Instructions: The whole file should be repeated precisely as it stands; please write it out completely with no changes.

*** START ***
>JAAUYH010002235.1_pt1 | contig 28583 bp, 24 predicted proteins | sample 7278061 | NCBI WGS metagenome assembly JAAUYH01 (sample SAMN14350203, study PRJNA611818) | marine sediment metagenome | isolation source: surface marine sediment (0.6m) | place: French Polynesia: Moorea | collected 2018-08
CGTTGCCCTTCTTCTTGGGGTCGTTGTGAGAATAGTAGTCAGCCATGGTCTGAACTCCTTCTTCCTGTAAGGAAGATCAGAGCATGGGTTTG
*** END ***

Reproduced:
>JAAUYH010002235.1_pt1 | contig 28583 bp, 24 predicted proteins | sample 7278061 | NCBI WGS metagenome assembly JAAUYH01 (sample SAMN14350203, study PRJNA611818) | marine sediment metagenome | isolation source: surface marine sediment (0.6m) | place: French Polynesia: Moorea | collected 2018-08
CGTTGCCCTTCTTCTTGGGGTCGTTGTGAGAATAGTAGTCAGCCATGGTCTGAACTCCTTCTTCCTGTAAGGAAGATCAGAGCATGGGTTTG